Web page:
Seriously, Father, can´t we let the wounds heal before the clergy tries to impose yet another “dura lex” ? Let trust grow out of charity. But until then…

  42. Jon: I do so wonder where you got that idea, Father. I never said you liked the 65 rite (though I can´t say I understand why, given your love of 62).

    I got it from you. You wrote something to that effect, unless your English skills are not quite good enough to convey what you meant.

    Although I expect you of course would submit to the “dura lex” of 65 if it were to be imposed.

    Or, I could simply opt to use only the Novus Ordo.

    Thank God Archbishop Lefebvre (“et alii”) had a less legalistic mind—- or else there would only be the “dura lex” of 1969/70 for you (and us) to obey.

    I still believe the 62 thing is deeply problematic.

    When you are Pope, you can make the changes you think are best.

    Besides, I wonder how… pastoral of an approach legalism is. Or how far into this “dura lex” of yours the Orthodox would be prepared to go. For, surely, you are not about to tell me that your views on this are at odds with the competent authority ? Obedience is foremost and non-selective – is it not ? Well, frankly, I can hardly imagine Cardinal Kasper demand of the Orthodox simply to submit to just any “dura lex” that Rome mightwish to put forth…

    This is simply tendentious. You understand not the slightest thing about what I think or what my position is.

  43. Dr. Lee Fratantuono says:

    If I may jump in…

    …I don’t think, Jon, that you are appreciating Father’s argument…though in your defense, I didn’t get from your posts that Father had any preference or fondness for the 1965 Missal.

    Actually, there is no 1965 Missal. There was a Vatican Missal published in 1962, and another in 1970. No complete Missal was published in Rome in between; there were numerous liturgy decrees and some fascicles, but no complete Missal.

    Some of the “changes” of 1962 are near phantoms. So, for instance, take May 3. Conventional wisdom has it that the Feast of the Finding of the Holy Cross was abolished. Well, sure. But the Mass for it is still in the 1962 Missal, still perfectly fine for May 3 (which rubrically allows “any Mass”)…ditto John Before the Latin Gate, Apparition of Michael, Finding of the Body of Stephen, etc., etc….all those Masses are still in the 1962 Missal, except relegated to an optional Appendix.

    The real issue of the 1960 Codex Rubricarum is the Breviary, where Matins was gutted. The Breviary suffered the most changes in 1960, not the Missal.

    Many clergy who use the indult for the Breviary read the full Matins; that’s hardly “disobedient”, especially when John XXIII specifically urged clergy to read the Fathers on their own since Matins was getting so abbreviated.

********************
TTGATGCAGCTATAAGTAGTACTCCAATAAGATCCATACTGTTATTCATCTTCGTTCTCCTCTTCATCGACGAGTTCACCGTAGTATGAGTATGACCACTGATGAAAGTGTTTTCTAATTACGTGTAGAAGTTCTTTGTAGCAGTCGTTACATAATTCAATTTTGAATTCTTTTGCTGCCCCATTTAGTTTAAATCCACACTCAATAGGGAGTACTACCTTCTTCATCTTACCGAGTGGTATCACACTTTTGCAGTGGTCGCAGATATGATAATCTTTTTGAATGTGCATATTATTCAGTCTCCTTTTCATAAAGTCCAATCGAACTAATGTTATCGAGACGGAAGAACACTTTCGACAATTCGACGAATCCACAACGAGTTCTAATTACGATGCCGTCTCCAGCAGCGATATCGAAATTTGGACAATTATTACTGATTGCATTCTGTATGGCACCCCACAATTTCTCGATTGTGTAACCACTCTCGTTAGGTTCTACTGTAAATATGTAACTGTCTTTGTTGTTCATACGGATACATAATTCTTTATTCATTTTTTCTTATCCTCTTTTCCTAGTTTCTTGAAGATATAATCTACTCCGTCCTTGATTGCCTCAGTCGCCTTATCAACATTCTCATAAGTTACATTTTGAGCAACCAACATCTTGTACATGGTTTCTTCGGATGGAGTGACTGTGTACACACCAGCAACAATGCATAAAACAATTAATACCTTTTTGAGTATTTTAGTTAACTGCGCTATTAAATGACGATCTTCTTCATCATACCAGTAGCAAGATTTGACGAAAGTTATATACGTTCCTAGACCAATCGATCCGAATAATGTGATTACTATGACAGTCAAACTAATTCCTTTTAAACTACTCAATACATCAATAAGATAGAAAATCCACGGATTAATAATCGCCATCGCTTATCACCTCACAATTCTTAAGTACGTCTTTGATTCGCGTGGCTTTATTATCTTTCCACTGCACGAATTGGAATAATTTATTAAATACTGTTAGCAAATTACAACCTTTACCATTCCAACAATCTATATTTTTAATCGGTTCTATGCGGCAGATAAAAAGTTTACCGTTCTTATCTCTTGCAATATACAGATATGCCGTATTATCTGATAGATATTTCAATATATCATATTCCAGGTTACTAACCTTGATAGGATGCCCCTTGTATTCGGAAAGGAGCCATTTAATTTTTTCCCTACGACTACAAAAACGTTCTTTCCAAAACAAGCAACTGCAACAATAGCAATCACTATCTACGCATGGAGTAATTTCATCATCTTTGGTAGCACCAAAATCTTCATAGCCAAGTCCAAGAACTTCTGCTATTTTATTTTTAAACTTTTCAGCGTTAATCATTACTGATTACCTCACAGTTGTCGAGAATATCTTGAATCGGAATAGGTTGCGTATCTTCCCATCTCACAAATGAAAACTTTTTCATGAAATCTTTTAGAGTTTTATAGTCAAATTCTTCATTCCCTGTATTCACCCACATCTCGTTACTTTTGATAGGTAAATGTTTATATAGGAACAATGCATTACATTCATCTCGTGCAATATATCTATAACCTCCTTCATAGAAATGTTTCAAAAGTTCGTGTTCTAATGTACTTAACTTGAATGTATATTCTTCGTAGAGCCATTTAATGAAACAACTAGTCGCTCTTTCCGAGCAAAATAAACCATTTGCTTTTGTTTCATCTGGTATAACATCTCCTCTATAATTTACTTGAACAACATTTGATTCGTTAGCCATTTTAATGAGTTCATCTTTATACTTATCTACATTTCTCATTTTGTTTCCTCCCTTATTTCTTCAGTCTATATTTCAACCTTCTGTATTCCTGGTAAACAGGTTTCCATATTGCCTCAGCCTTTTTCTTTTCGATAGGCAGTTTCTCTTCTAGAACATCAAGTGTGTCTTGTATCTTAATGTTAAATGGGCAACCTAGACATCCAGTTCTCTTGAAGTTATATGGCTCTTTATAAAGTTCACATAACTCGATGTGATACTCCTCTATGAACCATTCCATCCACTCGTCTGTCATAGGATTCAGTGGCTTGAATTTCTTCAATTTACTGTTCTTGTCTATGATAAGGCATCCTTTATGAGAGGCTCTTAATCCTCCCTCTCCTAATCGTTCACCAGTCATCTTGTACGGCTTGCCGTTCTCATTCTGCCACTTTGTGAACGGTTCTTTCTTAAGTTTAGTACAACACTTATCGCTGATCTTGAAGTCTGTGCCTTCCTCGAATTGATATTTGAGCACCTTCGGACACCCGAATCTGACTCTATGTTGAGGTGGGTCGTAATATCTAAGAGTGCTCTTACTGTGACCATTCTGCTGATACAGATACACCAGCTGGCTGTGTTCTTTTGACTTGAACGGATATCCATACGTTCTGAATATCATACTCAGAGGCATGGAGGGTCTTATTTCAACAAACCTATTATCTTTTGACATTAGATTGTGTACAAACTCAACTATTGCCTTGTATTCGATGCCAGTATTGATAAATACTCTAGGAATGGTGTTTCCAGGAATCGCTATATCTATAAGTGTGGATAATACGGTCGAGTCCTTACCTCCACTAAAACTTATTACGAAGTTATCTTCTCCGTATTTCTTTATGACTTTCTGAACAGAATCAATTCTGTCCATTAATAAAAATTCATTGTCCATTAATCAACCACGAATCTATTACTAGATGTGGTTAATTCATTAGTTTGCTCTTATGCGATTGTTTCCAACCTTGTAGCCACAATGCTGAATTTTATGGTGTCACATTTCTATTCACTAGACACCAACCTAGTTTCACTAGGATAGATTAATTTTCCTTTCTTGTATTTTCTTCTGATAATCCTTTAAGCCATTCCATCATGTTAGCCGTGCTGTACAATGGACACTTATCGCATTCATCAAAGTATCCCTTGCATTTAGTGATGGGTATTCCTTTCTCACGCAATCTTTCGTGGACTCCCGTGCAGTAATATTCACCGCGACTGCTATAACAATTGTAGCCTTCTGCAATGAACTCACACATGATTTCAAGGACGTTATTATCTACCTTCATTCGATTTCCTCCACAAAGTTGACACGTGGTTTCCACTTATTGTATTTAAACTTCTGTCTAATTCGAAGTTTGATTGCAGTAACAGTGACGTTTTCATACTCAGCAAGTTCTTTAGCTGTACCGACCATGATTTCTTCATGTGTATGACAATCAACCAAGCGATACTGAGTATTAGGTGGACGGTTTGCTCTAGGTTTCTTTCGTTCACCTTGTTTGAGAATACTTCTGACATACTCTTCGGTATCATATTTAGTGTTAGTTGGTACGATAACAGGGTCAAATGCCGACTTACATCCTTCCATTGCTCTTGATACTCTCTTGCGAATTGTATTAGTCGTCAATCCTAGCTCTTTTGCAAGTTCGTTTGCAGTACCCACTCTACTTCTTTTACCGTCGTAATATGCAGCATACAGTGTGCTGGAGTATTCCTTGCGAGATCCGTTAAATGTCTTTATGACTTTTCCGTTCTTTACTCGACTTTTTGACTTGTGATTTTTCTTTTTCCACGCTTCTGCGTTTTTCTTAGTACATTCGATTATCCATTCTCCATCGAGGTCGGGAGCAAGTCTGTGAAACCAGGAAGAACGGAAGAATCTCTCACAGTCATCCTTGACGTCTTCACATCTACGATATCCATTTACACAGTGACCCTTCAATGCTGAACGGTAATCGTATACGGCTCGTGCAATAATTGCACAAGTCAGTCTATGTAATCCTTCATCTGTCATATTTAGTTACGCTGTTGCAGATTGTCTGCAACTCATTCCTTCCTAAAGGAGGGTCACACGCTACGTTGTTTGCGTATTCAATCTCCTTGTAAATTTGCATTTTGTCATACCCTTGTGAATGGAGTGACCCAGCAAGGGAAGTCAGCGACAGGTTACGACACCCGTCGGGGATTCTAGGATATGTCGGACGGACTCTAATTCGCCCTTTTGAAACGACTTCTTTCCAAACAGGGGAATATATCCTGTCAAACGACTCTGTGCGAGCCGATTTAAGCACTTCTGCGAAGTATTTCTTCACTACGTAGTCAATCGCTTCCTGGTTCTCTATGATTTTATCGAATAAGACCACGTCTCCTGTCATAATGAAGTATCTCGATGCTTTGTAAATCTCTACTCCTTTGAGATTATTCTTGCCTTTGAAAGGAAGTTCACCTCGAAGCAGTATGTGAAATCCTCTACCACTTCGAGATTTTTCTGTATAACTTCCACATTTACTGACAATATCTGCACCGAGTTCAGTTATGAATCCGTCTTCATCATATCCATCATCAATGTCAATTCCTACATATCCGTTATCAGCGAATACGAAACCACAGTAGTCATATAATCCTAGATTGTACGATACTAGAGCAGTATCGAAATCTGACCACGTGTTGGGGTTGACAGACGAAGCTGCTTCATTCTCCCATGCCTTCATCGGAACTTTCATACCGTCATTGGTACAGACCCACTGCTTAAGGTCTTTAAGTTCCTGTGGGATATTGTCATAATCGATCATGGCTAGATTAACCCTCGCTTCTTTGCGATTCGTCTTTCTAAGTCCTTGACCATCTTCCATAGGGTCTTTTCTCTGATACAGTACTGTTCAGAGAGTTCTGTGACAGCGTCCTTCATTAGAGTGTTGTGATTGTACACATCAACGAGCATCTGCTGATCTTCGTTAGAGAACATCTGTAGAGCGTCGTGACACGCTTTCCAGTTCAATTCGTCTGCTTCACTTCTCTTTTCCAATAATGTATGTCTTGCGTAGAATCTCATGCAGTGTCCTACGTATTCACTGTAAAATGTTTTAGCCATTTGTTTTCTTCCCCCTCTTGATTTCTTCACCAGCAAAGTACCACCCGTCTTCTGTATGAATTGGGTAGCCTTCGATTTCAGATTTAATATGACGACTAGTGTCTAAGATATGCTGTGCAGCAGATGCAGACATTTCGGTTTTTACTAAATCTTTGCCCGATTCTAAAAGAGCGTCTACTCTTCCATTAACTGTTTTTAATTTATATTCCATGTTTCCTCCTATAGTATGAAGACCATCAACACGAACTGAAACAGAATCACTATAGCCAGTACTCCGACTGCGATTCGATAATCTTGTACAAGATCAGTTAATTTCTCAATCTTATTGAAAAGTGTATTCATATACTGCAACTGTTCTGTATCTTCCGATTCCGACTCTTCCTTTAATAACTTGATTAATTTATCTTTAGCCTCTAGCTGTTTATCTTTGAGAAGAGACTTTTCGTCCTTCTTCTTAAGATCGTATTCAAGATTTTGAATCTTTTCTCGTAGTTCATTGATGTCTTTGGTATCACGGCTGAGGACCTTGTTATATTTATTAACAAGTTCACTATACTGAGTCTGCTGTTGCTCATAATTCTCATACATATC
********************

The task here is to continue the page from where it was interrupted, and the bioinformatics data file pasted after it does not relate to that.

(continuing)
Holy Week is a different story. The Institute of Christ the King claims they have permission to use the pre-1956 Holy Week, though at the times stipulated ad experimentum in 1951. Who knows if they do, but I can verify that they do indeed use the pre-56 Holy Week, which I must admit makes for an impressive Paschal Vigil at 10:00 p.m., with 12 prophecies…

  44. RBrown says:

    No, there is no diphthong, I assure you. Because it ISN’T two vowels. It’s a vowel plus a consonant.

    Latin had two letters that could be both vowels AND consonants. That’s simply a fact of Latin phonetics, and has nothing to do with German or its sister English.

    As for V, again, I care about Latin, not English. V/U is, like J/I, either a vowel or a consonant. Simple fact of Latin phonetics.

    If people want to think “iubilent” has a diphthong because the “iu” makes one sound, I can’t stop them. But the I in iubilent is a consonant, NOT a vowel. Hence sometimes written as a J to distinguish. And this does impact meter. Because not even all vowels in close proximity = diphthongs. Consider the Latin word “iambos”. No diphthong there!

    Of course, you can stop them–or at least, you can stop me. All you have to is refute my arguments. But you’ve only restated your previous comment as if it’s dogma.

    It contradicts phonetics to call “I” a consonant.

    1. A consonant constricts the flow of air by closure somewhere along the vocal tract. This happens, either beginning with a stop (at the beginning of a syllable) or ending with a stop (at the end of a syllable, by the lips, teeth, tongue, etc.—or by some combination of them.

    2. A vowel does not close off the flow of air.

    3. Latin words beginning with “I” (e.g., iubilent, iambus, iacere) obviously do not begin with a stop.

    4. Beginning combinations like “IU” or “IA” are diphthongs, and the first letter is often called a semivowel. Why? Because it retains its vowel sound but is not in itself a syllable.

    5. There are also various Italian words like “ieri, piove, piano”. All have two syllables, the last two with an internal semivowel. Of course, in English “piano” has three syllables.

  45. Dr. Lee Fratantuono says:

    My comments may not be “dogma”, but they represent sound philology and can be verified by checking any number of Latin grammars, including the “Lateinische Grammatik” of Raphael Kuhner (3 volumes) which is the standard grammar of the Latin language.